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Astronomy: Data & Handbooks

This guide provides information about databases, books, and data archives/resources of particular interest to astronomy-centric researchers and students at Yale.

Finding Data and Telescope Documentation

Using the VAO discovery tool is one convenient way to locate datasets you need.

If you need to use Google to locate data, some startups have started using common names for data-related businesses that happen to be the same words formed by observatory/satellite/instrument acronyms (FUSE). Others have acronyms that are the same as more widely-used data products (NED).

Here are some tips to improve your search:

  • Add the word "astronomy" to your search, such as ned astronomy data.
  • Spell out the full name of the instrument: nasa/ipac extragalactic database data.
  • Remove .com results from your query using -site:com: fuse data -site:com

Information about datasets used in a research paper may be included in the bibliography (the best practice), acknowledgments, note, or figure caption. Some researchers are now using institutional or disciplinary repositories for their data.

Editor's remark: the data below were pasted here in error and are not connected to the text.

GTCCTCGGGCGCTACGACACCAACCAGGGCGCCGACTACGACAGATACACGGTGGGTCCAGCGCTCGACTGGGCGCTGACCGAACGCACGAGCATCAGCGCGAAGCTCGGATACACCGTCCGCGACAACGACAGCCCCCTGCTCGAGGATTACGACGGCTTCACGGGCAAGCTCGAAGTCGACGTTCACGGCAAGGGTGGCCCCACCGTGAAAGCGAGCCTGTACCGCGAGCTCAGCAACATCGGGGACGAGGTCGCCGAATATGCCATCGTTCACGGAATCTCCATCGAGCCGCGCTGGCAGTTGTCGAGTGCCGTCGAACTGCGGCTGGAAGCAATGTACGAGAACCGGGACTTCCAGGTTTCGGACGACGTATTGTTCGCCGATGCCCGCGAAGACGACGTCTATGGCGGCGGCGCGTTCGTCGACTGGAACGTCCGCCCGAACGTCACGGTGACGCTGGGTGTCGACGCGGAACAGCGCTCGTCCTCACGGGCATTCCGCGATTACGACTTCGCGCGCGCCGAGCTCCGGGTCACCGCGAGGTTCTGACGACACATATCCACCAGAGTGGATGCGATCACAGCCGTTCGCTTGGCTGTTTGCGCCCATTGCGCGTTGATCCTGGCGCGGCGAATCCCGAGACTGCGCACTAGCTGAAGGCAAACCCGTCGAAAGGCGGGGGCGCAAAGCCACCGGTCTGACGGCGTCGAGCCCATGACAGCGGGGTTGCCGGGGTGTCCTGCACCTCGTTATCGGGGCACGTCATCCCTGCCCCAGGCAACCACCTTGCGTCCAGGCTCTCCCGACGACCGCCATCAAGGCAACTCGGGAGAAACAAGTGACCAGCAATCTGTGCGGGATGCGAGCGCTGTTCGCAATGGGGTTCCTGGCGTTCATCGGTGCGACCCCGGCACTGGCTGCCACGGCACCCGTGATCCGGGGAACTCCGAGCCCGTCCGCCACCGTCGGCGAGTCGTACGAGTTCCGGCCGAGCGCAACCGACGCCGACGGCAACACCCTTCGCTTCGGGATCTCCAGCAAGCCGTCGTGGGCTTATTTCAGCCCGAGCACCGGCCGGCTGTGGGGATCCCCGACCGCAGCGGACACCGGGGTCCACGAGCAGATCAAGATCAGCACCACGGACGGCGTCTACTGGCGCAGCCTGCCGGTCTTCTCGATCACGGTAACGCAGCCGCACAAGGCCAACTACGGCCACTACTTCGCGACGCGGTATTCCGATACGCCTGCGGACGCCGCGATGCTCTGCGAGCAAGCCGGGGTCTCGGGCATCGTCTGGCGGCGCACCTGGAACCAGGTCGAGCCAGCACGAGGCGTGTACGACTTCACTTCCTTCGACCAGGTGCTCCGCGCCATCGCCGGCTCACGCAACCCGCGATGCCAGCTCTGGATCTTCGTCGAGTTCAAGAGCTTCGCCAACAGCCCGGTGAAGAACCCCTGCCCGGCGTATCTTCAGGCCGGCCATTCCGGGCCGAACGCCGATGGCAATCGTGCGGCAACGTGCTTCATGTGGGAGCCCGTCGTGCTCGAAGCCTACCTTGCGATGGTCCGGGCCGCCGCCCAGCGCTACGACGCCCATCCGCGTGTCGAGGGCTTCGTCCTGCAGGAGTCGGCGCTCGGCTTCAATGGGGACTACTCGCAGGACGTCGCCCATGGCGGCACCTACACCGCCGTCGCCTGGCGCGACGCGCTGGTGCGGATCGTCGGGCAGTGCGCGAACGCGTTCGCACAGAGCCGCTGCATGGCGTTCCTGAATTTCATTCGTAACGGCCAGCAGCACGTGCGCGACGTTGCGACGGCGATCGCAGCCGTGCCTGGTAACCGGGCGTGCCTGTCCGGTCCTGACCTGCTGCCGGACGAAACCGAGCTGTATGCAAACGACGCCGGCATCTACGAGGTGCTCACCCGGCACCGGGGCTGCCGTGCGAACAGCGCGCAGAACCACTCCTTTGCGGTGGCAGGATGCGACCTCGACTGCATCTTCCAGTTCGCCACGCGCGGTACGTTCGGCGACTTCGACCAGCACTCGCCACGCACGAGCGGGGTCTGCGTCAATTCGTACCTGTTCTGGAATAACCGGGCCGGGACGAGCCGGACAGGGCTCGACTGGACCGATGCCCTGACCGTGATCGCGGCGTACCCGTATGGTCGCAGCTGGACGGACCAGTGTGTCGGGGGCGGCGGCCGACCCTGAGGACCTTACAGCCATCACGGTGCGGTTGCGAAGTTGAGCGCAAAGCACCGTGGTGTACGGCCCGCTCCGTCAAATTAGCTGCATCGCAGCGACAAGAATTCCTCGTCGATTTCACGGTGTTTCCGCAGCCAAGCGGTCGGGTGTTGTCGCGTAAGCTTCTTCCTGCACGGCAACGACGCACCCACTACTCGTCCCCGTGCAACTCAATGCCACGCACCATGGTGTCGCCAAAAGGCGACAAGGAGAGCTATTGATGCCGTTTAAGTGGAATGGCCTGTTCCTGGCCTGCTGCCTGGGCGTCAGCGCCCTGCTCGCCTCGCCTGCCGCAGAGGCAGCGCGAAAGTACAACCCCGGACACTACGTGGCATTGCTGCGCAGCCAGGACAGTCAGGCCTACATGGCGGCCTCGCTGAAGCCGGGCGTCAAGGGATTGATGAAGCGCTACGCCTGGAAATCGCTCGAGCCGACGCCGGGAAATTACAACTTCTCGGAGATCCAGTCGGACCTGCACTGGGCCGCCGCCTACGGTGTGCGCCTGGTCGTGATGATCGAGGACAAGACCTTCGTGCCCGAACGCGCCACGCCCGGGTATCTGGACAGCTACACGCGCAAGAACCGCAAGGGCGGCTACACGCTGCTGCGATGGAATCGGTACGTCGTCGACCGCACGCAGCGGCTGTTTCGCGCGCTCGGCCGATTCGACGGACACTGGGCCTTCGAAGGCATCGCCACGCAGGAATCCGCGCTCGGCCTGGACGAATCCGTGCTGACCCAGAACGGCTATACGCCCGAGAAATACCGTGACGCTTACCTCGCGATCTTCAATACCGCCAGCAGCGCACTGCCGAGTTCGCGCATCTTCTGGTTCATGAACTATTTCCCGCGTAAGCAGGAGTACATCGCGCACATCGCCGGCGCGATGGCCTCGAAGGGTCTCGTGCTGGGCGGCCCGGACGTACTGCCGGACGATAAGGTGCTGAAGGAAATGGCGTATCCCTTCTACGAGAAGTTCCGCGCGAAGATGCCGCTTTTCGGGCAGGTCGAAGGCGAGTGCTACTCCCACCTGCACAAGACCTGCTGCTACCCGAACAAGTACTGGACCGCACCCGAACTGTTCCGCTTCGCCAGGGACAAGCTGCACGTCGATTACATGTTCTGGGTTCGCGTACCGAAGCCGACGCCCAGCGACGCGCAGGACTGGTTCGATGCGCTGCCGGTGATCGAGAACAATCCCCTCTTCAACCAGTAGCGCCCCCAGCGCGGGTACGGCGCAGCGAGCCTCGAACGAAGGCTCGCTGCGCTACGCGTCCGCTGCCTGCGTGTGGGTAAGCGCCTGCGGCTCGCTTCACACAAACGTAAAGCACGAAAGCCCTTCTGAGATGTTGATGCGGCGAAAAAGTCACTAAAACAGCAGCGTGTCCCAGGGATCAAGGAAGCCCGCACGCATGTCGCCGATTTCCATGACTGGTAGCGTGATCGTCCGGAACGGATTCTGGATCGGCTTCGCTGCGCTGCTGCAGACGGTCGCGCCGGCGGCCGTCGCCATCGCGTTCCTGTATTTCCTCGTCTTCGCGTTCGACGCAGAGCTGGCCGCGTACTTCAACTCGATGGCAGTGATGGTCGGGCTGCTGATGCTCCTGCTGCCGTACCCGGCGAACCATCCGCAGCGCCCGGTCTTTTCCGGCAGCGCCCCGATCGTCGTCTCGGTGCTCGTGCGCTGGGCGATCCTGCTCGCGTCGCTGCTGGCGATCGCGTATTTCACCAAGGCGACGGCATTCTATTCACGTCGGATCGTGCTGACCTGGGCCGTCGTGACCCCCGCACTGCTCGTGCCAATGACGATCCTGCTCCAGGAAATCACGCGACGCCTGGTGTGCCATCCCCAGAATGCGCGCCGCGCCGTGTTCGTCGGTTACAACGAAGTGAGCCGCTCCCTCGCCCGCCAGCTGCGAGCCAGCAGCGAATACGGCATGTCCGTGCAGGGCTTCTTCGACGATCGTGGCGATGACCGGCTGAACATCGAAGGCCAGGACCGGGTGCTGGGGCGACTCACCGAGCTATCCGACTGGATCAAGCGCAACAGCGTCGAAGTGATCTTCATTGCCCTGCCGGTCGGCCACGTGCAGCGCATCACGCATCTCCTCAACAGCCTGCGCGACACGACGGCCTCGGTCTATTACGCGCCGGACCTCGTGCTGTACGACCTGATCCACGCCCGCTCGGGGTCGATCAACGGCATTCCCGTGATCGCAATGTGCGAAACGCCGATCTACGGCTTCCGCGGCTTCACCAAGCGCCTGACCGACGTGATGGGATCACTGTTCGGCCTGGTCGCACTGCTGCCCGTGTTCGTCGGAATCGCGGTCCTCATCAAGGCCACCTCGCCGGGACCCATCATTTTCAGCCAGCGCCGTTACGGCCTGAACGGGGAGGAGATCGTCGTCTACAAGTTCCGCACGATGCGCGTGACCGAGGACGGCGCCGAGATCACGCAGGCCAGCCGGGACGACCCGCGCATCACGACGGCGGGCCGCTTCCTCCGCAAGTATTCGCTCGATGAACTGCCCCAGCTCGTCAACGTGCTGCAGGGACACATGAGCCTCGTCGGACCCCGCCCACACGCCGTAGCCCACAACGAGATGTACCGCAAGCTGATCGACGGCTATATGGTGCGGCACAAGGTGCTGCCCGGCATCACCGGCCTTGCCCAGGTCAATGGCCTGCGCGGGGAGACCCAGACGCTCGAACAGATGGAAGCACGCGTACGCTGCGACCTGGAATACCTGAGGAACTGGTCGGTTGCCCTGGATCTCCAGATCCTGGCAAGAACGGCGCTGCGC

While NASA ideally has all data in the NASA Open Data Portal, the database is still being populated, and NASA has operated many of its projects for decades. Visit the mission, telescope, and/or ground-based observatory web site to ensure you are not missing any data. 

Do you want documentation (or technical documents) about a specific set of instruments? Google advanced search can be very helpful at getting you where you need. You can use the site: operator to narrow down to a specific subdomain.

For example, a search for documentation will take you to a page about FUSE with links to its documentation. This is admittedly most helpful on larger web sites (such as with many subpages.

If you want presented data, AstroExplorer is a way to locate astronomy figures, images, and other media in the published literature.

Astronomy Data Resources

Research Data Management

If you need research data assistance, there are a few things you can do:

  • Contact me (Kayleigh Bohémier) at and/or our data librarian, Barbara Esty, at We can help you locate data resources; provide information about the proper care and documentation of your data; and answer questions on data archiving. Barbara Esty provides classroom and workshop instruction on research data management and its institutional context.
  • The Research Data Support Services web site contains data experts from across the university. It is the best place to go when you don't know if your question is for the library, YCRC, ITS, or someone else. Use this form to contact RDSS.